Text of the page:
Debra James '75, J.D. '78, speaks on the benefits of public service, as she delivers the Olin Lecture during Reunion Weekend.

Justice Debra James calls on alumni to be ‘ever more engaged’

In an era that swirls with government distrust, national political cynicism and questions of character among authorities, public service can rescue us, said New York State Supreme Court Justice Debra James ’75, J.D. ’78, at the June 8 Olin Lecture in Bailey Hall during Reunion Weekend.

The justice explained that corruption among government officials is what Americans fear most, citing a 2017 national poll. “We Americans must not allow such fears,” said James. “Instead, we as citizens must remember those in public service who have been models of excellence in governance.

“Using their work as a standard, we must become more active and more engaged, whether in stepping up to the plate ourselves to pursue public service, supporting others to do so, or in becoming ever more engaged as citizens at the federal, state and local levels,” she said.

Debra James discusses one of her personal heroes, social activist Florence Kelley, Class of 1882, shown on the screen. After graduating from Cornell, Kelley graduated from Northwestern University, and fought for civil rights and new labor laws.

James’ lecture, “Daily More Useful: My Life in Public Service,” borrows its title from the inscription on the Andrew Dickson White Memorial Gate (known as Eddy Gate) in Collegetown: “So enter that daily thou mayest become more learned and thoughtful. So depart that daily thou mayest become more useful to thy country and to mankind.”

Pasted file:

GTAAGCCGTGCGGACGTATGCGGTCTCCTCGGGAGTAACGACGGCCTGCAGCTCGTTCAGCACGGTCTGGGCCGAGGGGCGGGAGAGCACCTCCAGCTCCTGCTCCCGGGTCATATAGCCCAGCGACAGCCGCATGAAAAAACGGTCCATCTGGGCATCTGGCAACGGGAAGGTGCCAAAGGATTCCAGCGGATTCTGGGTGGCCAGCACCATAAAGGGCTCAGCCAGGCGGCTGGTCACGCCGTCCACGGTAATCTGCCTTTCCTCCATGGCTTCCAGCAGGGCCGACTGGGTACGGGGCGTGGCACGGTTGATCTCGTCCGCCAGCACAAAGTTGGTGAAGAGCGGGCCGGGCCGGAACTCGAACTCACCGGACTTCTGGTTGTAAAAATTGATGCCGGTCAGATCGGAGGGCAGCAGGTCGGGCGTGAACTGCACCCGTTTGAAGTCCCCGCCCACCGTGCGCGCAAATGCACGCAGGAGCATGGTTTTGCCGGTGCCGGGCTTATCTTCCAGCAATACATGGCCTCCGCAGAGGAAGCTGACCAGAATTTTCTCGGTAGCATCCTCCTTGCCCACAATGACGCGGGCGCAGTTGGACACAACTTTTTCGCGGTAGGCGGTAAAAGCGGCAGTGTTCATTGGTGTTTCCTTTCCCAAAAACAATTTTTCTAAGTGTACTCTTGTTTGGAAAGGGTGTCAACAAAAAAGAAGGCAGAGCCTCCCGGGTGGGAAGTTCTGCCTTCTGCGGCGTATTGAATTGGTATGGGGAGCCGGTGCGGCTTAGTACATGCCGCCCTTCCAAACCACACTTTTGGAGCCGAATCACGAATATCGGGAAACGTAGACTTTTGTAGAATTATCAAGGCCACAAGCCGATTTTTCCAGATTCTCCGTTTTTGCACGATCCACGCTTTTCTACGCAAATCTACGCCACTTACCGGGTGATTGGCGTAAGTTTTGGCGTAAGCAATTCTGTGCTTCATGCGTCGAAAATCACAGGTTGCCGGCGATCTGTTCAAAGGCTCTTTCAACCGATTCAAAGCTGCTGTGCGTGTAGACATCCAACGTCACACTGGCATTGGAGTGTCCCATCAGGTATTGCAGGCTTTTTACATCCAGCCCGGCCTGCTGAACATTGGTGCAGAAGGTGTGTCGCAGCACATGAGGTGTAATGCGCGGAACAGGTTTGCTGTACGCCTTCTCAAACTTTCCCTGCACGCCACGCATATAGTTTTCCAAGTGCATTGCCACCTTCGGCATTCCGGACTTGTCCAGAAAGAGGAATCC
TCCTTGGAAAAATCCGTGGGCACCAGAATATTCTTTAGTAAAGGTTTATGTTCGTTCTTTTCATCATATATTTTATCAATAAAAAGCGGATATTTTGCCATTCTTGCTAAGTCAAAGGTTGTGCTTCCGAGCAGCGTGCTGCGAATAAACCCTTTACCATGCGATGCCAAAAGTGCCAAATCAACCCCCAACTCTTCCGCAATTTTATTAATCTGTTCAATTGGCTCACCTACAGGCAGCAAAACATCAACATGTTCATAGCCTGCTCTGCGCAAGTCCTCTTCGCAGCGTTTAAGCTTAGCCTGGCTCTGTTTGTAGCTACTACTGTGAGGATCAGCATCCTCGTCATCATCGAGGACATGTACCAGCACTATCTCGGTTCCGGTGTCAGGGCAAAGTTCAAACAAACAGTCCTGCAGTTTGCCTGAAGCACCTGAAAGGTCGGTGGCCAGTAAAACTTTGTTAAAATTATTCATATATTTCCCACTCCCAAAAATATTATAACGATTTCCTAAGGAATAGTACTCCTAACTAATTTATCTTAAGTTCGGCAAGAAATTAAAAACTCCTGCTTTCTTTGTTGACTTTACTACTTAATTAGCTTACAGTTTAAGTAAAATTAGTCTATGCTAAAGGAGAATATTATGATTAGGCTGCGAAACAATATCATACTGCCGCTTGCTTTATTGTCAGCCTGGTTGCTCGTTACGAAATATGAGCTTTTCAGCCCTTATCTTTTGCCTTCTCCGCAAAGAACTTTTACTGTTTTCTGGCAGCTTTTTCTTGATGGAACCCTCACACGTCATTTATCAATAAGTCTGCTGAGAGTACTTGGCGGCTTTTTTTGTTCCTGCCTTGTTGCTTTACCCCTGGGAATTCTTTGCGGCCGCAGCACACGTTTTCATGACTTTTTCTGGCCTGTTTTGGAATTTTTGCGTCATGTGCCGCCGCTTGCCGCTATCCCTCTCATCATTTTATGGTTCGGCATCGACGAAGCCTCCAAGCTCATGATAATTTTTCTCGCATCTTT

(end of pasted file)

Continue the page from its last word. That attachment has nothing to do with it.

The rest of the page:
James highlighted two alumni in history who were committed to public service: George Washington Fields, Class of 1890, the Cornell Law School’s first African-American graduate and the only former slave to graduate from Cornell; and social activist Florence Kelley, Class of 1882, who wrote a thesis on disadvantaged children. Kelley took up public service and carried it forward in the battle for civil rights and new labor laws, said James.

As a founder of the NAACP, Kelley fought against lynching and racially discriminatory school funding. Fields advocated for black voting rights, was active in Virginia civic affairs and elected to the Virginia House of Delegates. “We are indebted to [their] legacies … [as they] paved the way for alumni such as me to engage public service,” she said.

Straight from Cornell Law School, James gained experience as a trial lawyer in the New York City Law Department. After three years, she moved to the department’s appeals division and won two high-profile cases in high-level appellate courts. In her last public-sector attorney position, James became the first general counsel of the Roosevelt Island Operating Corp., or RIOC, working on a variety of cases.

She provides service to her professional community as co-chair of the New York City Bar Association’s (NYCBA) Subcommittee on Diversity in the Judiciary, a part of the larger Enhance Diversity in the Profession Committee, and as a member of the NYCBA’s Task Force on Mass Incarceration. She is chair emeritus of the group’s Minorities in the Courts Committee.

In 2013 James was elected to the New York State Supreme Court, where she presides over hundreds of civil actions.

James has given back to Cornell, too, by serving on the President’s Council of Cornell Women, the Law School Dean’s Advisory Council, the Cornell Black Alumni Association and other alumni groups.

Florence Kelley and George Washington Fields upheld Andrew White’s charge inscribed on Eddy Gate, James explained: “With my work in public service and civic engagement, I will continue to strive to be daily more useful,” she said. “Let us each carry on the responsibility assigned.”

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Lindsey Knewstub